The Scariest Creatures in Anatolian Folklore

Mythological entities, which are a part of Anatolian folk culture, are indispensable elements of both fairy tales and folk literature. Anatolian folklore is very colorful as its roots go back to Old Turkish, Caucasian, Greek and Persian cultures. For this reason, there are many supernatural entities in Anatolian tales and folk literature. In this list, we have compiled the scariest ones:

Karakoncolos: A Winter Creature

He is a creature believed to appear in the winter. His origin is based on Kallikantzaros in Greek folk culture.1

He is also known as Koncolos and Congolos in Central Anatolia. He calls people and causes them to freeze to death. According to different legends, it is believed that he came from the sea or the forest.2

Karakoncolos is usually depicted covered with hairs. Similarly, in Greek myths, he is depicted in black and covered with hairs.3 In this respect, it is similar to the Germakoçi in Laz myths.

Karakoncolos is depicted in a more idiotic and less harmful way in some regions. In some villages in the Eastern Black Sea region, people used to put kuymak* in front of the outer gates to protect their households from evil. Karakoncolos, who ate kuymak, would not harm that house. In Tokat, Yozgat and Çorum, people used to cook beetroot as well.

Kuymak: A local dish made with corn flour, cheese and butter. It is also known as muhlama.

The fact that young people dressed as Karakoncolos and had fun on the Kalandar Night, celebrated on January 14 in some regions of the Eastern Black Sea Region, shows that the legends about Karakoncolos have survived to the present day.

See also: Eleven Scariest Creatures in Turkish and Altaic Myths

The entity named Arçura in Turkic myths is also depicted as black and covered with hairs like Karakoncolos. But unlike Karakoncolos, Arçura lives permanently in the forest and is sometimes depicted as female.4

Germakoçi: The Mountain Man

In Laz folk culture, Germakoçi is the name of a creature believed to live in the mountains. His hairy and built body resembles Neanderthal people. In this respect, he is likened to Arçura in Turkic mythology.

Germakoçi means “mountain man” in the Laz language. In Georgia, he is known as Oçokoçi (ოჩოკოჩი). In some fairy tales it is said that he is a cannibal. His wife is the ringleader of the witches.

The only way to be protected from Germakoçi is to make a fire. As the long hairs on his body will catch fire when he approaches the fire, Germakoçi will run towards the Black Sea without even looking back.5

Some researchers argue that hairy creatures such as the Germakoçi, Karakoncolos, Arçura and Oçokoçi evolved from the Neanderthal fear ingrained in the social subconscious of humanity.

Çay Ninesi

Çay Ninesi is depicted as an old woman living in streams. Although she is mostly found in the memorates in Azerbaijan, she is also known in Anatolia.6

If the Çay Ninesi gets angry, it will cause people walking by the stream or crossing the bridge to feel dizzy and fall into the water. Therefore, care is taken not to pollute the rivers.

Hınkır Mınkır

Also known as Hınkur Mınkur. This creature in folk beliefs is depicted in human form. However, it is said that it carries her baby in a pouch in her belly like a kangaroo.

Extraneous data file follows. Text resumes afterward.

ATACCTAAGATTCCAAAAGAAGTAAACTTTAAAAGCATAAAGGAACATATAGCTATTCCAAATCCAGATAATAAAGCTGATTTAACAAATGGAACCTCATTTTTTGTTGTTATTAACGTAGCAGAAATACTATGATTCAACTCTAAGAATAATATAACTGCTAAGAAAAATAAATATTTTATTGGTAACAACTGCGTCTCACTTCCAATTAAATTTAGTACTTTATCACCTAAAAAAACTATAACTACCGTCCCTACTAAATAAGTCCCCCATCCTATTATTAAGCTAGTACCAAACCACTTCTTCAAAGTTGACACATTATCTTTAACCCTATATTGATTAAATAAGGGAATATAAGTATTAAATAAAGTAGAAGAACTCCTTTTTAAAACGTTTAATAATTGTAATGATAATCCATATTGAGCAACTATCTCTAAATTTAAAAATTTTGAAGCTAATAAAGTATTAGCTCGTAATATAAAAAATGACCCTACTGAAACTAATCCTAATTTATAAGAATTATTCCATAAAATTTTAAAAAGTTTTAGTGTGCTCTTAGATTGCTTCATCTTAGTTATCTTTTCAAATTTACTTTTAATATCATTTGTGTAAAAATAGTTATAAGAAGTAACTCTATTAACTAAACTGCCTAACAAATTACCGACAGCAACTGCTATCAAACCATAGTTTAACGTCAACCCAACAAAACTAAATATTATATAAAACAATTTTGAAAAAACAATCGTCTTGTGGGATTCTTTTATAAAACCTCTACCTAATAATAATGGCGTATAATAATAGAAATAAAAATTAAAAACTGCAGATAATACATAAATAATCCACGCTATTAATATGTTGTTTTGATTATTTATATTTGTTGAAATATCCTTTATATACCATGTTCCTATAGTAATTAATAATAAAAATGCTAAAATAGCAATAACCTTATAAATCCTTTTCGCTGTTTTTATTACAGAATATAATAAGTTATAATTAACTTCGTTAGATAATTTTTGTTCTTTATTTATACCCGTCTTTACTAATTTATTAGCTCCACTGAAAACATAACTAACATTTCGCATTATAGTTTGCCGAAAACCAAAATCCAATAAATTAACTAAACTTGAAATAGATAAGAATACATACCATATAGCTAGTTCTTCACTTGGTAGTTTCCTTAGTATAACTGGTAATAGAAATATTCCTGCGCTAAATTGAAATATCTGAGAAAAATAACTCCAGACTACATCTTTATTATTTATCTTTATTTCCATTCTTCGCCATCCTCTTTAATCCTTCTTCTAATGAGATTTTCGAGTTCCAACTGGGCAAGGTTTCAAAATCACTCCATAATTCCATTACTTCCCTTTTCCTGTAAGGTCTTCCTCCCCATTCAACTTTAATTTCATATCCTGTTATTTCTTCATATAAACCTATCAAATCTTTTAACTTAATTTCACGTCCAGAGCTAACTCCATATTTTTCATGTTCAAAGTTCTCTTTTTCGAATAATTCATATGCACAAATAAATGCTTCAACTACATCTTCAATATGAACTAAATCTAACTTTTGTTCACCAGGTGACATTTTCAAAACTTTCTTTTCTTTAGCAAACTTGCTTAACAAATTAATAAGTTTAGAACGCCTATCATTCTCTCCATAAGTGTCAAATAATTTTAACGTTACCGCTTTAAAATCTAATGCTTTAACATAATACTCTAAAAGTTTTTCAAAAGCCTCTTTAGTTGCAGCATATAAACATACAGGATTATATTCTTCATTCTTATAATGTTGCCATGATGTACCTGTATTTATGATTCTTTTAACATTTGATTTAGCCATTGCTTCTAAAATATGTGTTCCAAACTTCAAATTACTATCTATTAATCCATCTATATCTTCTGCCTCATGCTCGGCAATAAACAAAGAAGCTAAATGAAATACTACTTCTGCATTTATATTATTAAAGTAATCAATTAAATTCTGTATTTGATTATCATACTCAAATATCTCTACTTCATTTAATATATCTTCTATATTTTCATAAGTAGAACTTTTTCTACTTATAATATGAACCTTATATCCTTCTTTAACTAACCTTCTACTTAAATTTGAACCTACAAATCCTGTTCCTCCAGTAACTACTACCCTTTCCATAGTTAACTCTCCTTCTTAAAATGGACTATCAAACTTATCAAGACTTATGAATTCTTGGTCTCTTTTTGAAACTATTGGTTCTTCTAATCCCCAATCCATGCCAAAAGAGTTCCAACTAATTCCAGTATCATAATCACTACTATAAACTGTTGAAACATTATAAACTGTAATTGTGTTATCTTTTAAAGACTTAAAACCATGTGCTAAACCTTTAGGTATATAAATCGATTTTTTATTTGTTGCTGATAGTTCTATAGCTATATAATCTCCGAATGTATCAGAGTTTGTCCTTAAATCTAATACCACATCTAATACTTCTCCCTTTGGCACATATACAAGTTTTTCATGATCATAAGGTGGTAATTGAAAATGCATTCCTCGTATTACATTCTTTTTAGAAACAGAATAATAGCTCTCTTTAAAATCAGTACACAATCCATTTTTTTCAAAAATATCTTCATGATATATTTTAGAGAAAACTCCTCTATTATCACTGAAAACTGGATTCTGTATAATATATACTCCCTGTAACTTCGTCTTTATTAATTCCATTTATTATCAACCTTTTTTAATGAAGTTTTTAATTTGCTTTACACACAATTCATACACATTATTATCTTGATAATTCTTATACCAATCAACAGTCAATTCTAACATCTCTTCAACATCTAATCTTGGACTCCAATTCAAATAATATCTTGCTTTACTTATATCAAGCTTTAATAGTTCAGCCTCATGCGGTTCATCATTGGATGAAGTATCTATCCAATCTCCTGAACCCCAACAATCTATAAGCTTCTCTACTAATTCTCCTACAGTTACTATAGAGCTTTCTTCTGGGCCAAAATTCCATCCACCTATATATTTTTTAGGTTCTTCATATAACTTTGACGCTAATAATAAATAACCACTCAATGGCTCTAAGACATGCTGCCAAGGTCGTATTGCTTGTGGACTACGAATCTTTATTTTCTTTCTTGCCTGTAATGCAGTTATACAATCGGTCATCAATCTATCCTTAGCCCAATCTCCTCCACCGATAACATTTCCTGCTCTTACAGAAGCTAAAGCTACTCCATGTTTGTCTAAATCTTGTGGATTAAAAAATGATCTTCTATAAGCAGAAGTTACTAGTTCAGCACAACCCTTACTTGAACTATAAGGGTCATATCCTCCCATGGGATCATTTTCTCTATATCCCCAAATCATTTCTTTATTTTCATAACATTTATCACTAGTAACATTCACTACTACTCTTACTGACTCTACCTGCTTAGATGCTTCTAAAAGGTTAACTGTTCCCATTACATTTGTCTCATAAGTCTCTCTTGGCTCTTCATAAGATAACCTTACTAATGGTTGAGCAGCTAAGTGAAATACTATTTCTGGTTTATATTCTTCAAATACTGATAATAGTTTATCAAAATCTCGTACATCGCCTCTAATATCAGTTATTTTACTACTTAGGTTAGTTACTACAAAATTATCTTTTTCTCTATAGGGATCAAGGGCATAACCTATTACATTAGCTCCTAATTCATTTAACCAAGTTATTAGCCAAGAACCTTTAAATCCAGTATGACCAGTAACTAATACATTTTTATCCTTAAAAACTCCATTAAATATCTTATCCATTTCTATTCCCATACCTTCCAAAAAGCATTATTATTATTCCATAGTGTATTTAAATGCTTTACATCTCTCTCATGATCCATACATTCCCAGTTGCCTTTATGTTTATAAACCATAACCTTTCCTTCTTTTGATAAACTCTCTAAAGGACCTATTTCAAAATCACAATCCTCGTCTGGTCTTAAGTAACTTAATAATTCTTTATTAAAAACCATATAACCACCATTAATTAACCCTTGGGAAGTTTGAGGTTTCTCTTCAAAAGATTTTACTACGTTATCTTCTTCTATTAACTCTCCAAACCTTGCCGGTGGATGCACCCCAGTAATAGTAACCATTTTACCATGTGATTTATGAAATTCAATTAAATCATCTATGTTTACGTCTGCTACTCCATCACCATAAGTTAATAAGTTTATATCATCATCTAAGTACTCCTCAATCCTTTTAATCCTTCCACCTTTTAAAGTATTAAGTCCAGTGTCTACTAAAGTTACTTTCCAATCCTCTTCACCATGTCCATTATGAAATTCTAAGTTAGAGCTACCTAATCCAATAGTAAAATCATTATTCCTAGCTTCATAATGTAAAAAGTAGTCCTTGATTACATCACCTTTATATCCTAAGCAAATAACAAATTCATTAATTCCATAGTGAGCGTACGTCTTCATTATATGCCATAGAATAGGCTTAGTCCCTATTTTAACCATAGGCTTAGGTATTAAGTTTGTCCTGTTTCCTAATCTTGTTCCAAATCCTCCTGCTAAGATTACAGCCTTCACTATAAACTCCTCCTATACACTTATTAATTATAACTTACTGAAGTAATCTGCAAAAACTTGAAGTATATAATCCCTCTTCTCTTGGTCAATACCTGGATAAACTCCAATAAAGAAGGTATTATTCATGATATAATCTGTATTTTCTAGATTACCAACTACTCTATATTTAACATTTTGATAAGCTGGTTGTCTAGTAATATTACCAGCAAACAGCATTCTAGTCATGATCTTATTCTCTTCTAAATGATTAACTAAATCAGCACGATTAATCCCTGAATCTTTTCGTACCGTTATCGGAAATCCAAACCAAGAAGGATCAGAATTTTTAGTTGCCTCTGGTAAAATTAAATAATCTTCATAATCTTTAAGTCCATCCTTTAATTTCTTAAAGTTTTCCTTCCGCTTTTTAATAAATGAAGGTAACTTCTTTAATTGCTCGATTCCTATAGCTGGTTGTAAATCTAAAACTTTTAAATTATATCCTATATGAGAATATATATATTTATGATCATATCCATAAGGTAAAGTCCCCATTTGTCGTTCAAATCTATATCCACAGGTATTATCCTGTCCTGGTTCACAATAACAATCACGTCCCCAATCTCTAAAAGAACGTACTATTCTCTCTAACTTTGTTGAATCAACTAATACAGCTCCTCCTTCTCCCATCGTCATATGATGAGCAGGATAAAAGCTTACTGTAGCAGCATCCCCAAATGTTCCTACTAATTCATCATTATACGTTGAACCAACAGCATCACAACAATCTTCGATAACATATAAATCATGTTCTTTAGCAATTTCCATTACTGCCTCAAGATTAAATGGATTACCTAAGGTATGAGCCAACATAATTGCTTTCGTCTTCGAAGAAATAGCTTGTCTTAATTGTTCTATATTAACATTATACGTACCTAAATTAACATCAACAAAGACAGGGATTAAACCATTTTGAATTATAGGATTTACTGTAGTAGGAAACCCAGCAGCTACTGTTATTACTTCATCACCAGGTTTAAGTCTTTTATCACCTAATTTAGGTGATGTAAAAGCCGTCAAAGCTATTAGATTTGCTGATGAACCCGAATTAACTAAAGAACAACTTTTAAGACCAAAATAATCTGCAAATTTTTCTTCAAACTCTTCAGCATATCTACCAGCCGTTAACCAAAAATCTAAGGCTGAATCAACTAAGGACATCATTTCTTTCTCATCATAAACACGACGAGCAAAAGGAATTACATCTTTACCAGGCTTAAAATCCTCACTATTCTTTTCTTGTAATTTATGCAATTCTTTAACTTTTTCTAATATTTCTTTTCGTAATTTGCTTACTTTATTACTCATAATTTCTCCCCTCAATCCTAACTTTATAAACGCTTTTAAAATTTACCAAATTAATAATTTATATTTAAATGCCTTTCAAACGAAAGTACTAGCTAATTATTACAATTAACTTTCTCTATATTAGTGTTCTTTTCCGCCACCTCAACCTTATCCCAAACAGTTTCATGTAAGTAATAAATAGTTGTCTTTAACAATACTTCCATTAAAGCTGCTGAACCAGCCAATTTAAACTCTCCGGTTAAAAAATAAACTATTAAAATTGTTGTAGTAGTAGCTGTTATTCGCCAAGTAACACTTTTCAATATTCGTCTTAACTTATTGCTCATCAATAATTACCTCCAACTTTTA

The Hınkır Mınkır kills people by strangling. The thing it fears most is, for some reason, someone peeing on it.7

Hırtık: A Creature That Lives in Streams

It is a creature mentioned in Anatolian folk tales. It is also pronounced as “Hırtik” in some regions.

Unfortunately, not much is known about Hırtık. It is believed that it lives in streams and is afraid of fire.8

Kamos: The Cause of Nightmares

It is an entity found in folk beliefs in and around Elazığ. Kamos causes nightmares for lonely sleepers. It is said that it can possess the sleeping person and make him mad.

Kamos, an entity associated with sleep paralysis, is believed to be able to take the form of a black cat.9

Davara, Enkebir, Hıbilik, Kepoz, and Karavura are other entities in Anatolian folklore associated with sleep paralysis.


It is an entity believed by people living in the north of Eastern Anatolia and around Tokat. In some regions it is synonymous with jinn.

Mekir is an entity that appears after dark and disappears with the first light of day. It is often depicted as a dark shadow. Some believe that Mekir can disguise himself as animals such as cats and dogs. It lives in dark and secluded places such as old baths, cemeteries, derelict lands.

Oğrak, believed around Ağrı, is likened to Mekir in many ways.

  1. “Türk Mitolojisi (Oğuzların-Anadolu, Azerbaycan ve Türkmenistan Türklerinin Mitolojisi)”, Pertev Naili BORATAV, ISBN: 9789944795418[]
  2. “Türklerde Tabiat Üstü Varlıklar Ve Bunlarla İlgili Kabuller, İnanmalar, Uygulamalar”, Ayşe DUVARCI, Başkent Üniversitesi, 2005[]
  3. “Christmas In Ritual And Tradition, Christian And Pagan”, Clement A. MILES, ISBN: 9781434473769[]
  4. “Türk Mifoloji Sözlüyü”, Celal BEYDİLİ, Azerbaycan Milli Elmler Akademiyası, 5806615537[]
  5. “Black Sea: The Birthplace of Civilisation and Barbarism”, Neal ASCHERSON, Vintage Publishing, 9781784700911[]
  6. “Türk Mifoloji Sözlüyü”, Celal BEYDİLİ, Azerbaycan Milli Elmler Akademiyası, 5806615537[]
  7. “Türk Halk Kültüründe Memoratlar Ve Halk İnançları”, Özkul ÇOBANOĞLU, ISBN: 9789753384766[]
  8. Türk Söylence Sözlüğü“, Deniz KARAKURT[]
  9. Doğu Anadolu’da Eski Türk İnançlarının İzleri, Yaşar KALAFAT, 9789756360378[]

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